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Shadow Panda and Blue Bolt


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I have some questions about colors of these shrimp when they're babies, young adults.

When can we say that black panda is a shadow? I mean many of us know that some black pandas look blue (not white) while they're babies but later they're losing that blue color and become regular black pandas. So, when it is safe to assume that it's a shadow panda? What size or age?

 

Also I read a DETA's post somewhere here about young BB. I'm sorry if I understood it wrong but I think he said that BB look not so bright/high quality when they're babies. Is it true? If so again, when we can see the true color of the shrimp?

 

Thank you for your help!

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I see more color variation (over time) across my blue bolts that any other type of shrimp.

 

I have had several blue bolt juveniles that look very underwhelming, only to mature into good specimens.  

 

One of my "tan bolts", who looked like a yellowed/flawed snow white (that I considered culling) is currently berried in my tank, and grew up to be a FAT mosura blue bolt, just absolutely freaking spectacular.  Her blue coloration is more intense with each passing day.  I now hold a different kind of "respect" for my BBs, and find it quite entertaining how their coloration changes over time.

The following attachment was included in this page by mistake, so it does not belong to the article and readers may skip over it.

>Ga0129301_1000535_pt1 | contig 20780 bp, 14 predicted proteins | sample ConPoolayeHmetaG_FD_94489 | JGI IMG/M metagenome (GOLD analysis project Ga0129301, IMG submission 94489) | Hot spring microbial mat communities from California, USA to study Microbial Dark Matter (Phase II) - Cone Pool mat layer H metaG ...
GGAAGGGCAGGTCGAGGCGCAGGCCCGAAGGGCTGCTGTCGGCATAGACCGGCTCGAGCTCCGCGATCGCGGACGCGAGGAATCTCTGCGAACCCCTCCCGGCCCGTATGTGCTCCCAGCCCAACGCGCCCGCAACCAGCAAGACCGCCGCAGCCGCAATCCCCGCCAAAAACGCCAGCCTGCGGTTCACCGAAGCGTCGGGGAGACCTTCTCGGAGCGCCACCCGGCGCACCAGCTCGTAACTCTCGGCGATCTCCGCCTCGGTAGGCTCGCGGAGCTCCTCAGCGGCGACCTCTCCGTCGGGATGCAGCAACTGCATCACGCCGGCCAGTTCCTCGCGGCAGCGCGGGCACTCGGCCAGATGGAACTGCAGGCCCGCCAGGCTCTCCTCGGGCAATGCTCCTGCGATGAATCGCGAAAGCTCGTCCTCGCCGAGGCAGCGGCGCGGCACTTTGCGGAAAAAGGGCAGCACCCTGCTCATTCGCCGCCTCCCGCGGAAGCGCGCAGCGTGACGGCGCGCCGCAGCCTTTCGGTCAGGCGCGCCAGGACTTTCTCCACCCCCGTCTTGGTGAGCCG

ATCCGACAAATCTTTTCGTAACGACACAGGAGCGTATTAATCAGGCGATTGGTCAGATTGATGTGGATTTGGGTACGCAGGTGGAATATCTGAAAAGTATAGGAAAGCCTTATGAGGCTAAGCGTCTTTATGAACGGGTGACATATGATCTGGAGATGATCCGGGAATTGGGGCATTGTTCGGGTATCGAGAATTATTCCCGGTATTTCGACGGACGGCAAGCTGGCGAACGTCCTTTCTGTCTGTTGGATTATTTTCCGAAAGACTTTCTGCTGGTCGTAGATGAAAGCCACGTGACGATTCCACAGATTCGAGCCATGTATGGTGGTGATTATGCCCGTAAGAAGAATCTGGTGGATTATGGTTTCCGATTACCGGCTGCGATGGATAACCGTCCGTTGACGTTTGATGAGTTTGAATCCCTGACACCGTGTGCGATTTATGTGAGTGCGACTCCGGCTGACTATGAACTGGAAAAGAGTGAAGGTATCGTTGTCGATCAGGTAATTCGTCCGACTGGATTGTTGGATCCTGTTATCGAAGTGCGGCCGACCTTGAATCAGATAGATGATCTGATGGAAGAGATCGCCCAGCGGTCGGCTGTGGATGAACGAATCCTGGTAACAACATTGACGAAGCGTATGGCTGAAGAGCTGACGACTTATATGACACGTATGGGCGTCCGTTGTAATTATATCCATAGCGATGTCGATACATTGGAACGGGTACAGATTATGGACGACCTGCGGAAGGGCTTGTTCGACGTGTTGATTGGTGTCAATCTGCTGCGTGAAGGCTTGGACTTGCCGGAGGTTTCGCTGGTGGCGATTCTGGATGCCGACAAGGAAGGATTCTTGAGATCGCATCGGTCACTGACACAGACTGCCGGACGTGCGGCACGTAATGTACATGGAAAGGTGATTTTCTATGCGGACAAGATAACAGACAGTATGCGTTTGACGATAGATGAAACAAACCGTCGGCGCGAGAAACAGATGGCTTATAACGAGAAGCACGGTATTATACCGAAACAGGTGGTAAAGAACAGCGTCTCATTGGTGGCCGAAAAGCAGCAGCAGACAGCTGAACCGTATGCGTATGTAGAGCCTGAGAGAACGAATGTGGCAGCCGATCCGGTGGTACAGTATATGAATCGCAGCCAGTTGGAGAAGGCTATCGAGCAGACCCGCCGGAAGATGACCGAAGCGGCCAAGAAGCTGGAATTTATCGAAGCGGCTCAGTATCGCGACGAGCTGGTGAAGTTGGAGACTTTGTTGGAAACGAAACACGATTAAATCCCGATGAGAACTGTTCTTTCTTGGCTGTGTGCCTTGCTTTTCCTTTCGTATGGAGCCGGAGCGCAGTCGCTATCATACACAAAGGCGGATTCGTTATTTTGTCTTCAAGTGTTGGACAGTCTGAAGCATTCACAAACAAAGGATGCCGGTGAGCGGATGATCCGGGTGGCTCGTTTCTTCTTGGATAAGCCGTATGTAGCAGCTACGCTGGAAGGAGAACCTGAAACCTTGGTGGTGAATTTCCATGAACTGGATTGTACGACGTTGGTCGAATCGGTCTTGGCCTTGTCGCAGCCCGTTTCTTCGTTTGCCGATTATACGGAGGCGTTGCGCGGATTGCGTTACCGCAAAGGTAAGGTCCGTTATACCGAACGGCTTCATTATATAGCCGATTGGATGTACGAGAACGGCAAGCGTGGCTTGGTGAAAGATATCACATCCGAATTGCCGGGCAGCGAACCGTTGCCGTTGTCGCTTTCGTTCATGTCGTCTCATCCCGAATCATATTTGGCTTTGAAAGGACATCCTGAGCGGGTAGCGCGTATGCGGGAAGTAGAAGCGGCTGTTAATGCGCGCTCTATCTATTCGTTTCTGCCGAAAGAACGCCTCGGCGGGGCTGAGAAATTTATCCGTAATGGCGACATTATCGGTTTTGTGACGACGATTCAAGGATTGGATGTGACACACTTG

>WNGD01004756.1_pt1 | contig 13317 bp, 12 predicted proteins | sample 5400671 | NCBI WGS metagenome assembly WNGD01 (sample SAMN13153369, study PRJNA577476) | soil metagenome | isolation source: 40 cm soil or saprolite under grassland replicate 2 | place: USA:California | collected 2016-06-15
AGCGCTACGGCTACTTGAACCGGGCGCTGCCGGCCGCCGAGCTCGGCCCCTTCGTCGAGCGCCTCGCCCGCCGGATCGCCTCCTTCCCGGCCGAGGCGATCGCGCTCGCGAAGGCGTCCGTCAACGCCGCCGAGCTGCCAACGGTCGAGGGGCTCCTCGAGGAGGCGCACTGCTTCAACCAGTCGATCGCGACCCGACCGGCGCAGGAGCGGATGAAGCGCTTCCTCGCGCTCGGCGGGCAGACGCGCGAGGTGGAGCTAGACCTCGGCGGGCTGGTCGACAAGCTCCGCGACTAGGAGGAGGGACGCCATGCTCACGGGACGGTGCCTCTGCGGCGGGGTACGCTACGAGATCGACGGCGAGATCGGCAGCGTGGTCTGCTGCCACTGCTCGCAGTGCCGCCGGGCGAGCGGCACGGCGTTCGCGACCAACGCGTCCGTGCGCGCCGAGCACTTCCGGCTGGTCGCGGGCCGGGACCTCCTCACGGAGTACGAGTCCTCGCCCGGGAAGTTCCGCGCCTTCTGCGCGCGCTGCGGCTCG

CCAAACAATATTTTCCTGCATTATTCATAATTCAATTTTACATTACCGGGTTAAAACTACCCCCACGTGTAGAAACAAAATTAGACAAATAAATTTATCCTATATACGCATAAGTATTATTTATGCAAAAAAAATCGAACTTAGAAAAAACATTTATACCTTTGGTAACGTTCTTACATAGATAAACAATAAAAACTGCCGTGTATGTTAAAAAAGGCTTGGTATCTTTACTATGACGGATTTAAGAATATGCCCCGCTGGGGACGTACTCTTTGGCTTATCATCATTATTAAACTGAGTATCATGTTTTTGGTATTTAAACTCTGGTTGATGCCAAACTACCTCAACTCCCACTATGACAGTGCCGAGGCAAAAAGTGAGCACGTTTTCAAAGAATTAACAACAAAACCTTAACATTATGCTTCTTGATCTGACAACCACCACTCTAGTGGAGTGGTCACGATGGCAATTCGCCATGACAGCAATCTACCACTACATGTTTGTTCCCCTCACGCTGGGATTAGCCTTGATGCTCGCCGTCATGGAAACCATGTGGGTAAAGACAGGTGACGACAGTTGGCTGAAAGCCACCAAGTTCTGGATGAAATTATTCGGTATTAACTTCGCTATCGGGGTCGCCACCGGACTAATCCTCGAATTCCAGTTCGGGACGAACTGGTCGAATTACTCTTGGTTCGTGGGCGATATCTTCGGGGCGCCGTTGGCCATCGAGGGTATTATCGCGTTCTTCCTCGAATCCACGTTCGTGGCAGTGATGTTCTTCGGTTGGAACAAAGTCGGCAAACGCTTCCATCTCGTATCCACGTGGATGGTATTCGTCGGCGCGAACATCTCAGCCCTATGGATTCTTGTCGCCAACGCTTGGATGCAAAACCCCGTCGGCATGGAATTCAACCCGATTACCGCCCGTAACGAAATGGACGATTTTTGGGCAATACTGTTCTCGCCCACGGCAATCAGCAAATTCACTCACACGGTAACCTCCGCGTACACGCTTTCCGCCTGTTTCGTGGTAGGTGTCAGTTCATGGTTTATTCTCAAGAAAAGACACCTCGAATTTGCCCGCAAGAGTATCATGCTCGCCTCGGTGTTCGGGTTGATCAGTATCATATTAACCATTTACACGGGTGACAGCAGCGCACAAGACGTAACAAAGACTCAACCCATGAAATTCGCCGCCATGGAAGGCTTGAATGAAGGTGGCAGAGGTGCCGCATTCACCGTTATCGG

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Their color seems to change with mood. I tried to start a extreme bb tank recently. I moved only the best ones to this tank and over the next few days their color would decrease dramatically. Once they are settled in and happy again the color would slowly return. (Very slowly)

Normally you can tell at a very young age if a shrimp is a extreme bb or a shadow panda but it is true that sometimes they dont show their true colors until they start to mature. If you keep black pandas and bb together eventually all the pandas will be shadow pandas. This is what happened to me anyway. All my pandas will show at least a little blue eventually. I kinda miss the all white and black pandas now.

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Honestly from my experience I have noticed shrimp start with fantastic coloration and lose it and vice versa. The majority of time though when they reach sub-adult to adult I feel confident in their coloration unless they are berried. Berried females tend to portray a more intense coloration than they may normally show.

 

This is one reason I separated all of my Taiwan Bee colors out. Is to avoid continual breeding across various colors, over time this could potentially dilute coloration and induce coloration not wanted like blue on a White/Black Panda.

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16 hours ago, DETAquarium said:

 

 

This is one reason I separated all of my Taiwan Bee colors out. Is to avoid continual breeding across various colors, over time this could potentially dilute coloration and induce coloration not wanted like blue on a White/Black Panda.

Absolutely,  this is what I do as well.

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